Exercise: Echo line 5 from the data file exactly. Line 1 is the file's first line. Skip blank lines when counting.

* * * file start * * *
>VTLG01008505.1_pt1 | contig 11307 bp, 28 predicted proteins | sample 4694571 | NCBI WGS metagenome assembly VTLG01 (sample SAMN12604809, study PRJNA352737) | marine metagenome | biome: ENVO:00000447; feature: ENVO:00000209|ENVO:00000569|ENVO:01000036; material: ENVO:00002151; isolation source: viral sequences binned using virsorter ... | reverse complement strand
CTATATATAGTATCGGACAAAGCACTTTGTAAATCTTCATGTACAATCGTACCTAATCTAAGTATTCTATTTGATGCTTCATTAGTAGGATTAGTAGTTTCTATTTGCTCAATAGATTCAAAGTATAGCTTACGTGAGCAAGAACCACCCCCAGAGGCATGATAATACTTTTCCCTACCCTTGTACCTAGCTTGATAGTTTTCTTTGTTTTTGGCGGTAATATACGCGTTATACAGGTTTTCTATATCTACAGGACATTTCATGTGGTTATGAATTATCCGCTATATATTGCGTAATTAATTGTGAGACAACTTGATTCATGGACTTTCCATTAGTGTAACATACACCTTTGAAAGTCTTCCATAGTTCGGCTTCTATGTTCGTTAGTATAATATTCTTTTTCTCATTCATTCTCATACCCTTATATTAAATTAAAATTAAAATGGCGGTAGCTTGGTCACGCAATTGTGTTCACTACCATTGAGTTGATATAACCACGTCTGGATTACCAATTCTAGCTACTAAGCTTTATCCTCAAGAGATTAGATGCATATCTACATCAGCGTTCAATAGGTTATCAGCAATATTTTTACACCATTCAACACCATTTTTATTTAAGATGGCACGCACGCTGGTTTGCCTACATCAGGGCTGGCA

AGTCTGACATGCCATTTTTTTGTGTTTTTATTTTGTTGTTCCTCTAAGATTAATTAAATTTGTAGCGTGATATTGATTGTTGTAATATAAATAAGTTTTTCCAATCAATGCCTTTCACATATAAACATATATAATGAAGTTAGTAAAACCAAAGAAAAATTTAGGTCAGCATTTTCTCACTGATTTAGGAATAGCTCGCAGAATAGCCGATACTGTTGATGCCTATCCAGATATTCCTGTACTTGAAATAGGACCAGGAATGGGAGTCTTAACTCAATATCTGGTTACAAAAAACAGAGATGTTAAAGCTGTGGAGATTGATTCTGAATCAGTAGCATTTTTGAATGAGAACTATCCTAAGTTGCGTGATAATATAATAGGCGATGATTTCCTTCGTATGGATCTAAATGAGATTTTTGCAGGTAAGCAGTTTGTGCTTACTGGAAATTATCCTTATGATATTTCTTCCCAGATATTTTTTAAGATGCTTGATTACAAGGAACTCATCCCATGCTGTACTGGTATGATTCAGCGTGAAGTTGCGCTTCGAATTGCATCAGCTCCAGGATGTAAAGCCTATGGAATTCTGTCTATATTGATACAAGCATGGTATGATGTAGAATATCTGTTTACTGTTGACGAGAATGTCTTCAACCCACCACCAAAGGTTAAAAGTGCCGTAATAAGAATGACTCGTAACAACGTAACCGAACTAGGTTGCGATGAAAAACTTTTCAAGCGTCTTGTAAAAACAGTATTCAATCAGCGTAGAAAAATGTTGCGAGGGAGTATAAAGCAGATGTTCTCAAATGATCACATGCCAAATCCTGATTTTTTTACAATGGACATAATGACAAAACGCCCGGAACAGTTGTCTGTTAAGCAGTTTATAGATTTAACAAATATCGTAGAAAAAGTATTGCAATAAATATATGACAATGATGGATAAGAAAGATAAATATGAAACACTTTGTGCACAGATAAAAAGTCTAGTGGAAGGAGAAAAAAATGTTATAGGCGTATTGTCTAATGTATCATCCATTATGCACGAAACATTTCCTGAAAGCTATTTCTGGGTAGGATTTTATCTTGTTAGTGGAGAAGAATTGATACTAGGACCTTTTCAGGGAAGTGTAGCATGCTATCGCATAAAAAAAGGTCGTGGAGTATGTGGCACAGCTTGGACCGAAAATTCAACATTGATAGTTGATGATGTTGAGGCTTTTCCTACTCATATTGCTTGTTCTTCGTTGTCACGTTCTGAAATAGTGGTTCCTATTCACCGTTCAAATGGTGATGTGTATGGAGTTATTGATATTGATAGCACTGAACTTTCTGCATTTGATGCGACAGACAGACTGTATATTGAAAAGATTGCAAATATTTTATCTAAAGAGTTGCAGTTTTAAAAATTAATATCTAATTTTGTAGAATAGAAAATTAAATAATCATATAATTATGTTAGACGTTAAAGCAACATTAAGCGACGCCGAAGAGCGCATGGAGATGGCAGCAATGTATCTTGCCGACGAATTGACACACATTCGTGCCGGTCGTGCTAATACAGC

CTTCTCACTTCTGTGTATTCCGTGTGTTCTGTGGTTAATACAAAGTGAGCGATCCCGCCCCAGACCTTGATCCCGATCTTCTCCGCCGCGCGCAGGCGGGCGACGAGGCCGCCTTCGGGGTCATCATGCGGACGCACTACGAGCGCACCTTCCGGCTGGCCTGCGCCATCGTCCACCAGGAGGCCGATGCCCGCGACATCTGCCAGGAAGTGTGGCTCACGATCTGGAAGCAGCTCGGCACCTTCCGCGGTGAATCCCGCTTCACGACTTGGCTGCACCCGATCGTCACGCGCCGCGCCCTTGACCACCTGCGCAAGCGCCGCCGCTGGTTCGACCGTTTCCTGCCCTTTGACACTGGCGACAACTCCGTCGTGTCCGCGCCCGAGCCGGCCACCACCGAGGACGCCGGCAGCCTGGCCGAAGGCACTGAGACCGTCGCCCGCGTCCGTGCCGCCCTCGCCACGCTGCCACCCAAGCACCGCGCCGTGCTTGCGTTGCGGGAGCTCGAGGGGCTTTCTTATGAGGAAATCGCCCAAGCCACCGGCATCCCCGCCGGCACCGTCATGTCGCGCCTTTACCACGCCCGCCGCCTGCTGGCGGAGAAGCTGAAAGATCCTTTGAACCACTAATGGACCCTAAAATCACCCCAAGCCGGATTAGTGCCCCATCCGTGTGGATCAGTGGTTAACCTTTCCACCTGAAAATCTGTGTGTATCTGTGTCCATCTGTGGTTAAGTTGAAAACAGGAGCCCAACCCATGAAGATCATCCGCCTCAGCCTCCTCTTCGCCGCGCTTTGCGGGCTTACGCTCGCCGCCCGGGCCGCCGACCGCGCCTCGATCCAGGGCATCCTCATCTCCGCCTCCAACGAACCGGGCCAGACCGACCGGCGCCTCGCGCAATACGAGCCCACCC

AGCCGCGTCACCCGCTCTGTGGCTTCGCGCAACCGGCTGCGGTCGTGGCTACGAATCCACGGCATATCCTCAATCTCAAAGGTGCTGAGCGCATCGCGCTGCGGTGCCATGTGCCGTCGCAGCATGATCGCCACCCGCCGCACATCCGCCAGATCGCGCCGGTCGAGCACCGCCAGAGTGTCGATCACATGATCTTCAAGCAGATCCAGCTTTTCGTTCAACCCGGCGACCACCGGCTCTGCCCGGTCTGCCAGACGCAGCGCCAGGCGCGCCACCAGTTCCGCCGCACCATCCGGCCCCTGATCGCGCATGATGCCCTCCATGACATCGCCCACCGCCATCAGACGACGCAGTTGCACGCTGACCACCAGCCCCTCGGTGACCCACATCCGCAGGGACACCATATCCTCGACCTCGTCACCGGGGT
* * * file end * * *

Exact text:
AGCCGCGTCACCCGCTCTGTGGCTTCGCGCAACCGGCTGCGGTCGTGGCTACGAATCCACGGCATATCCTCAATCTCAAAGGTGCTGAGCGCATCGCGCTGCGGTGCCATGTGCCGTCGCAGCATGATCGCCACCCGCCGCACATCCGCCAGATCGCGCCGGTCGAGCACCGCCAGAGTGTCGATCACATGATCTTCAAGCAGATCCAGCTTTTCGTTCAACCCGGCGACCACCGGCTCTGCCCGGTCTGCCAGACGCAGCGCCAGGCGCGCCACCAGTTCCGCCGCACCATCCGGCCCCTGATCGCGCATGATGCCCTCCATGACATCGCCCACCGCCATCAGACGACGCAGTTGCACGCTGACCACCAGCCCCTCGGTGACCCACATCCGCAGGGACACCATATCCTCGACCTCGTCACCGGGGT